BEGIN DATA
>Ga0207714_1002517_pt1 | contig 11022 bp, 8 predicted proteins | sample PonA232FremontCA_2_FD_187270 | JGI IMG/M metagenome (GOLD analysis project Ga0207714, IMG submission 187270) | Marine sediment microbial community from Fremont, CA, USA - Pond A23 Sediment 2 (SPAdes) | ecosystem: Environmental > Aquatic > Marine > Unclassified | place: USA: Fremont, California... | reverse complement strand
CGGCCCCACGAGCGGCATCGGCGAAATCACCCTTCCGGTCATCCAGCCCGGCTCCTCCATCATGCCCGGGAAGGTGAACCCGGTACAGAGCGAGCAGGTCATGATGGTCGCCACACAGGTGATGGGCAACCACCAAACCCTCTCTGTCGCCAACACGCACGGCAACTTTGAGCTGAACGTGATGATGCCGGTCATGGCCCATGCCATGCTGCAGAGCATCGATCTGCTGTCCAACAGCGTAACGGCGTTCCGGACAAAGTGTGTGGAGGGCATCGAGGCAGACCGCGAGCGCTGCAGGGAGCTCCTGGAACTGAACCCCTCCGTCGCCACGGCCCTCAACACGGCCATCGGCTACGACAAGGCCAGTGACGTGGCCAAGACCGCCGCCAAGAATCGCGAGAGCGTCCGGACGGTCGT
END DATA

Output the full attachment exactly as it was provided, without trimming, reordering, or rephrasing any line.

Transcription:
>Ga0207714_1002517_pt1 | contig 11022 bp, 8 predicted proteins | sample PonA232FremontCA_2_FD_187270 | JGI IMG/M metagenome (GOLD analysis project Ga0207714, IMG submission 187270) | Marine sediment microbial community from Fremont, CA, USA - Pond A23 Sediment 2 (SPAdes) | ecosystem: Environmental > Aquatic > Marine > Unclassified | place: USA: Fremont, California... | reverse complement strand
CGGCCCCACGAGCGGCATCGGCGAAATCACCCTTCCGGTCATCCAGCCCGGCTCCTCCATCATGCCCGGGAAGGTGAACCCGGTACAGAGCGAGCAGGTCATGATGGTCGCCACACAGGTGATGGGCAACCACCAAACCCTCTCTGTCGCCAACACGCACGGCAACTTTGAGCTGAACGTGATGATGCCGGTCATGGCCCATGCCATGCTGCAGAGCATCGATCTGCTGTCCAACAGCGTAACGGCGTTCCGGACAAAGTGTGTGGAGGGCATCGAGGCAGACCGCGAGCGCTGCAGGGAGCTCCTGGAACTGAACCCCTCCGTCGCCACGGCCCTCAACACGGCCATCGGCTACGACAAGGCCAGTGACGTGGCCAAGACCGCCGCCAAGAATCGCGAGAGCGTCCGGACGGTCGT